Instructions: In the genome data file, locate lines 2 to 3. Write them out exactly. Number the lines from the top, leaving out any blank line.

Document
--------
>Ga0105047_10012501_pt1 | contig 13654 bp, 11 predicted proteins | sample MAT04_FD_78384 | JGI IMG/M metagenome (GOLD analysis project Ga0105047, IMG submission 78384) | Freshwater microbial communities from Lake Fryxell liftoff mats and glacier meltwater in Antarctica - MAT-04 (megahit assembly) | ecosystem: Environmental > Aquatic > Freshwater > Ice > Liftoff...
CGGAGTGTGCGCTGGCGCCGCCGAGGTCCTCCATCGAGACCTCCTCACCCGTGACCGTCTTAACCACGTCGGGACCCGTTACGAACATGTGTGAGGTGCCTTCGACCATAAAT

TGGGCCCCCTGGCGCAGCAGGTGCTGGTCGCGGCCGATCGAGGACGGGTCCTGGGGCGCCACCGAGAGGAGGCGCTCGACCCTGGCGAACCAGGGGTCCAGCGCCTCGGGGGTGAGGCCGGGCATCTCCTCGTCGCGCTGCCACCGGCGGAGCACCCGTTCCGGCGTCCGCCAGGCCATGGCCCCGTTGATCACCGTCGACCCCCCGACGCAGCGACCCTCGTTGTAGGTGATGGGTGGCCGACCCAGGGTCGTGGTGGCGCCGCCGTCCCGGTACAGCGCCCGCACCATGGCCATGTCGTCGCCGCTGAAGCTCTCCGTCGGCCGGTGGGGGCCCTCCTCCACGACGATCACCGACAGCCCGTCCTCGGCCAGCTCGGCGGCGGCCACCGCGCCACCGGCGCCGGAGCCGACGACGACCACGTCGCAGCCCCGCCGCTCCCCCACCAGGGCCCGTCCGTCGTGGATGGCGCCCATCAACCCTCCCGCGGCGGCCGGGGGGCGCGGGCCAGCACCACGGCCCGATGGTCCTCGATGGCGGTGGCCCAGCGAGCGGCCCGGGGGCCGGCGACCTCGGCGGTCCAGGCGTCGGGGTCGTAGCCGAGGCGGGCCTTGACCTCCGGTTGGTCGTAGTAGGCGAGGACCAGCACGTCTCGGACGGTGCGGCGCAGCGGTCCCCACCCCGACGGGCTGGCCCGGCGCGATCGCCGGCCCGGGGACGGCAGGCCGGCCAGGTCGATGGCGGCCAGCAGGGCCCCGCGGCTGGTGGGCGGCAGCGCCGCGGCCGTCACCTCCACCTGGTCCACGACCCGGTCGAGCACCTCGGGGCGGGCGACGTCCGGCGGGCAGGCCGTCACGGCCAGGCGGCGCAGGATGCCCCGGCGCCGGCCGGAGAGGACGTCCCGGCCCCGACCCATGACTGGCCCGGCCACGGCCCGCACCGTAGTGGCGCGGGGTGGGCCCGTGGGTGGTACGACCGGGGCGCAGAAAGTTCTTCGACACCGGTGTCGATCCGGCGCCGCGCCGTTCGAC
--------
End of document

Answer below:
CGGAGTGTGCGCTGGCGCCGCCGAGGTCCTCCATCGAGACCTCCTCACCCGTGACCGTCTTAACCACGTCGGGACCCGTTACGAACATGTGTGAGGTGCCTTCGACCATAAAT

TGGGCCCCCTGGCGCAGCAGGTGCTGGTCGCGGCCGATCGAGGACGGGTCCTGGGGCGCCACCGAGAGGAGGCGCTCGACCCTGGCGAACCAGGGGTCCAGCGCCTCGGGGGTGAGGCCGGGCATCTCCTCGTCGCGCTGCCACCGGCGGAGCACCCGTTCCGGCGTCCGCCAGGCCATGGCCCCGTTGATCACCGTCGACCCCCCGACGCAGCGACCCTCGTTGTAGGTGATGGGTGGCCGACCCAGGGTCGTGGTGGCGCCGCCGTCCCGGTACAGCGCCCGCACCATGGCCATGTCGTCGCCGCTGAAGCTCTCCGTCGGCCGGTGGGGGCCCTCCTCCACGACGATCACCGACAGCCCGTCCTCGGCCAGCTCGGCGGCGGCCACCGCGCCACCGGCGCCGGAGCCGACGACGACCACGTCGCAGCCCCGCCGCTCCCCCACCAGGGCCCGTCCGTCGTGGATGGCGCCCATCAACCCTCCCGCGGCGGCCGGGGGGCGCGGGCCAGCACCACGGCCCGATGGTCCTCGATGGCGGTGGCCCAGCGAGCGGCCCGGGGGCCGGCGACCTCGGCGGTCCAGGCGTCGGGGTCGTAGCCGAGGCGGGCCTTGACCTCCGGTTGGTCGTAGTAGGCGAGGACCAGCACGTCTCGGACGGTGCGGCGCAGCGGTCCCCACCCCGACGGGCTGGCCCGGCGCGATCGCCGGCCCGGGGACGGCAGGCCGGCCAGGTCGATGGCGGCCAGCAGGGCCCCGCGGCTGGTGGGCGGCAGCGCCGCGGCCGTCACCTCCACCTGGTCCACGACCCGGTCGAGCACCTCGGGGCGGGCGACGTCCGGCGGGCAGGCCGTCACGGCCAGGCGGCGCAGGATGCCCCGGCGCCGGCCGGAGAGGACGTCCCGGCCCCGACCCATGACTGGCCCGGCCACGGCCCGCACCGTAGTGGCGCGGGGTGGGCCCGTGGGTGGTACGACCGGGGCGCAGAAAGTTCTTCGACACCGGTGTCGATCCGGCGCCGCGCCGTTCGAC